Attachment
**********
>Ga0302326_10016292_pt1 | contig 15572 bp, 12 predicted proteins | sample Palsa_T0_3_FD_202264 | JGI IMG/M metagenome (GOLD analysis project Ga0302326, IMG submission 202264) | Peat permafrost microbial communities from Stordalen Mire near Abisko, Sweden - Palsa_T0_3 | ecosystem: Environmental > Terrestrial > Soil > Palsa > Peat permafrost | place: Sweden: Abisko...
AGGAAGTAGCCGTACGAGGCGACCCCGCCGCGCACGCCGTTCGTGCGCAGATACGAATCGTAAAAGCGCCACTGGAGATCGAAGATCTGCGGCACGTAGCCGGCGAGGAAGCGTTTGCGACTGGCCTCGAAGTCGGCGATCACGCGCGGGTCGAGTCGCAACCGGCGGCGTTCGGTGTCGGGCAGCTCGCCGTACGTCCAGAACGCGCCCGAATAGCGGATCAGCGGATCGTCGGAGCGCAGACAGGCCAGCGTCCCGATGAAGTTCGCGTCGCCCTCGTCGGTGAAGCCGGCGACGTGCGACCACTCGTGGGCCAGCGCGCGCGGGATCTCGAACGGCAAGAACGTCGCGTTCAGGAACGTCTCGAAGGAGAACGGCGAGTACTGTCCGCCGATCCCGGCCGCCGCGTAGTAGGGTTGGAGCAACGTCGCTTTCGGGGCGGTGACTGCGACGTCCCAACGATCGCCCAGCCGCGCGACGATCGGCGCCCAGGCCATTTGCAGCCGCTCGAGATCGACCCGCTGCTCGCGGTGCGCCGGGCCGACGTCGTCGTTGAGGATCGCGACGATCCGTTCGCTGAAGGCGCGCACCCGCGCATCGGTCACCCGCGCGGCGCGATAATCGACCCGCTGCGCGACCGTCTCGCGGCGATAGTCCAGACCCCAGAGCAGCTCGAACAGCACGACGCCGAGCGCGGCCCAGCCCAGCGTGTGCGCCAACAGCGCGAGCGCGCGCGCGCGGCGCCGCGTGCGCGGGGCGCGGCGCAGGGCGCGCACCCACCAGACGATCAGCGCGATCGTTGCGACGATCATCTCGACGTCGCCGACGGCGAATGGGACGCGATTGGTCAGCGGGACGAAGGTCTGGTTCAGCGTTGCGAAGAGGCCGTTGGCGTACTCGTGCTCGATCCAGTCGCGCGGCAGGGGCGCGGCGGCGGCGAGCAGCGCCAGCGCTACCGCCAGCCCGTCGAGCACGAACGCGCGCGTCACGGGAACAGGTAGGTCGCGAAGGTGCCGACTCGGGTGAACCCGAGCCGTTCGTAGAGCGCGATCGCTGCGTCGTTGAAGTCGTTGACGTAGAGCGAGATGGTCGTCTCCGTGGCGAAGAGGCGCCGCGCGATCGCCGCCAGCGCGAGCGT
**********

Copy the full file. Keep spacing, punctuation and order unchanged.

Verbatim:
>Ga0302326_10016292_pt1 | contig 15572 bp, 12 predicted proteins | sample Palsa_T0_3_FD_202264 | JGI IMG/M metagenome (GOLD analysis project Ga0302326, IMG submission 202264) | Peat permafrost microbial communities from Stordalen Mire near Abisko, Sweden - Palsa_T0_3 | ecosystem: Environmental > Terrestrial > Soil > Palsa > Peat permafrost | place: Sweden: Abisko...
AGGAAGTAGCCGTACGAGGCGACCCCGCCGCGCACGCCGTTCGTGCGCAGATACGAATCGTAAAAGCGCCACTGGAGATCGAAGATCTGCGGCACGTAGCCGGCGAGGAAGCGTTTGCGACTGGCCTCGAAGTCGGCGATCACGCGCGGGTCGAGTCGCAACCGGCGGCGTTCGGTGTCGGGCAGCTCGCCGTACGTCCAGAACGCGCCCGAATAGCGGATCAGCGGATCGTCGGAGCGCAGACAGGCCAGCGTCCCGATGAAGTTCGCGTCGCCCTCGTCGGTGAAGCCGGCGACGTGCGACCACTCGTGGGCCAGCGCGCGCGGGATCTCGAACGGCAAGAACGTCGCGTTCAGGAACGTCTCGAAGGAGAACGGCGAGTACTGTCCGCCGATCCCGGCCGCCGCGTAGTAGGGTTGGAGCAACGTCGCTTTCGGGGCGGTGACTGCGACGTCCCAACGATCGCCCAGCCGCGCGACGATCGGCGCCCAGGCCATTTGCAGCCGCTCGAGATCGACCCGCTGCTCGCGGTGCGCCGGGCCGACGTCGTCGTTGAGGATCGCGACGATCCGTTCGCTGAAGGCGCGCACCCGCGCATCGGTCACCCGCGCGGCGCGATAATCGACCCGCTGCGCGACCGTCTCGCGGCGATAGTCCAGACCCCAGAGCAGCTCGAACAGCACGACGCCGAGCGCGGCCCAGCCCAGCGTGTGCGCCAACAGCGCGAGCGCGCGCGCGCGGCGCCGCGTGCGCGGGGCGCGGCGCAGGGCGCGCACCCACCAGACGATCAGCGCGATCGTTGCGACGATCATCTCGACGTCGCCGACGGCGAATGGGACGCGATTGGTCAGCGGGACGAAGGTCTGGTTCAGCGTTGCGAAGAGGCCGTTGGCGTACTCGTGCTCGATCCAGTCGCGCGGCAGGGGCGCGGCGGCGGCGAGCAGCGCCAGCGCTACCGCCAGCCCGTCGAGCACGAACGCGCGCGTCACGGGAACAGGTAGGTCGCGAAGGTGCCGACTCGGGTGAACCCGAGCCGTTCGTAGAGCGCGATCGCTGCGTCGTTGAAGTCGTTGACGTAGAGCGAGATGGTCGTCTCCGTGGCGAAGAGGCGCCGCGCGATCGCCGCCAGCGCGAGCGT